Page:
For employees working at a publicly traded company, you may have an option to buy the stock of the company you work for within the 401k plan.  While making the decision to invest in that stock is a decision within itself, simply due to the risk associated with investing in the company that also provides you with a paycheck, it can have substantial tax rewards if that stock appreciates.

What is Net Unrealized Appreciation?

NUA refers to the difference between the stock’s value at the time it was distributed from the retirement plan and the price originally paid for the shares. This unrealized gain amount can be assigned different tax treatments for tremendous potential tax savings.

How the NUA Strategy Works

Rather than taking the entire 401(k) balance as a lump sum distribution, which would be fully taxed as ordinary income, the NUA approach involves taking just the employer stock shares through a lump sum distribution while rolling over the remaining assets into an IRA.

The embedded NUA in the distributed employer stock is then taxed at long-term capital gains rates (currently 0%, 15%, or 20% depending on income), which are generally much lower than ordinary income tax rates. Any subsequent appreciation after taking the lump sum is also taxed favorably as a capital gain when sold.

The Potential NUA Tax Savings

To illustrate the benefit, consider this example of an employee retiring at age 65 with $1 million in their 401(k), which includes $400,000 worth of employer stock purchased at $100,000 originally.

By taking the full $1 million distribution, they would owe approximately $370,000 in taxes assuming a 37% ordinary income tax rate.

However, using the NUA strategy:

  • Only the $300,000 cost basis of the remaining 401(k) is taxed at 37%
  • The $300,000 embedded NUA gain is taxed at 20% long-term capital gains rate

This results in total taxes of around $191,000 – a savings of $179,000 compared to the full distribution!

Important Considerations

The NUA strategy tends to produce the most benefit for individuals with highly appreciated employer stock holdings and who expect to be in a high marginal tax bracket in retirement. However, it also comes with some additional complexity such as eventually owing taxes on the NUA amount when selling the shares later.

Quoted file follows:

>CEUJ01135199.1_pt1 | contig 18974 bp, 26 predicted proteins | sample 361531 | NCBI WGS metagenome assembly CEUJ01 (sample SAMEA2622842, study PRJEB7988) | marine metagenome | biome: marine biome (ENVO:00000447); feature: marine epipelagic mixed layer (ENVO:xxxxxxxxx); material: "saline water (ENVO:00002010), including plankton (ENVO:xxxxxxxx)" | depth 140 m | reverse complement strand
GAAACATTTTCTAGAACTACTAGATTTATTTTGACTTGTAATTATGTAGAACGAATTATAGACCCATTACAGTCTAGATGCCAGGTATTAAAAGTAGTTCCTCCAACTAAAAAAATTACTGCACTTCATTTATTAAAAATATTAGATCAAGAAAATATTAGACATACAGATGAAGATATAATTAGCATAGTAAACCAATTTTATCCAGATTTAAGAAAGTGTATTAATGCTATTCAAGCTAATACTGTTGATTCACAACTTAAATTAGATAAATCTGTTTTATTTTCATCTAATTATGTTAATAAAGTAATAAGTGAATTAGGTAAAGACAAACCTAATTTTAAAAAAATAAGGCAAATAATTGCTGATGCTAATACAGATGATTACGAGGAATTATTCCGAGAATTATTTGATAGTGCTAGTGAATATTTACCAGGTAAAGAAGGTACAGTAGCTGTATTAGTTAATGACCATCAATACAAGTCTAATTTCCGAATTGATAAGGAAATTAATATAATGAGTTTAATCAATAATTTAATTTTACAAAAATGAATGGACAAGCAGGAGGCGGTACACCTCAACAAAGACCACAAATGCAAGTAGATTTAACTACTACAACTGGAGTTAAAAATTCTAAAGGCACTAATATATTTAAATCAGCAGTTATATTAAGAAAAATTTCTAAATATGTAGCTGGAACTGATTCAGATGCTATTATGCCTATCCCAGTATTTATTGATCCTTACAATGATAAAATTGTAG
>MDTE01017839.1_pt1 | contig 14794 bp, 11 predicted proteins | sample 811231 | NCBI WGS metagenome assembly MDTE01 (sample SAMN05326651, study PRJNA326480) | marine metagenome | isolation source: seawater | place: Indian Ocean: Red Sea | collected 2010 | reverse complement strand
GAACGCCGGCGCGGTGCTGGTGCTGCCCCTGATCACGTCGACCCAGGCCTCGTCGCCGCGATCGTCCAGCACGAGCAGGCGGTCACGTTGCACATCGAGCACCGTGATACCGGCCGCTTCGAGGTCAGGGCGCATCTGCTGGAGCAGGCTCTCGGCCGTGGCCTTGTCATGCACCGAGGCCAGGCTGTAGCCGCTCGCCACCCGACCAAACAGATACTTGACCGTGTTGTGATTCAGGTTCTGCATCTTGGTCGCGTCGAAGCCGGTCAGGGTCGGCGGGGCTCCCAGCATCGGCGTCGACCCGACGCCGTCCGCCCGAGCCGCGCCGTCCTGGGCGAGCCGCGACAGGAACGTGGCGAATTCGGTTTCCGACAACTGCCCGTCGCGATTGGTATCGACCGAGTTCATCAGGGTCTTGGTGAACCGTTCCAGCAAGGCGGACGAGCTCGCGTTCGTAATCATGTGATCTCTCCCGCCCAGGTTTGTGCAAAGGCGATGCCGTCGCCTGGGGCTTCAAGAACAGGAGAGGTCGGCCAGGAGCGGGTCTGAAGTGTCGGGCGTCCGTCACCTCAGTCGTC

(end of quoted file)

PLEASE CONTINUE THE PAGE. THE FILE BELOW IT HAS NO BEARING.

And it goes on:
For many employees and retirees holding concentrated single stock positions within retirement accounts, taking the time to understand and potentially utilize the NUA provision could lead to substantial tax savings over the long run. As always, it’s wise to consult a qualified tax professional before making any distribution decisions.

Presented by the Financial Planning Committee of Lake Street, an SEC Registered Investment Adviser

The information contained herein constitutes general information and is not directed to, designed for, or individually tailored to, any particular investor or potential investor. This report is not intended to be a client-specific suitability analysis or recommendation, an offer to participate in any investment, or a recommendation to buy, hold or sell securities. Do not use this report as the sole basis for investment decisions. Do not select an asset class or investment product based on performance alone. Consider all relevant information, including your existing portfolio, investment objectives, risk tolerance, liquidity needs and investment time horizon. Diversification does not ensure a profit or guarantee against a loss. There is no assurance that any investment strategy will be successful. Investing involves risk and you may incur a profit or a loss.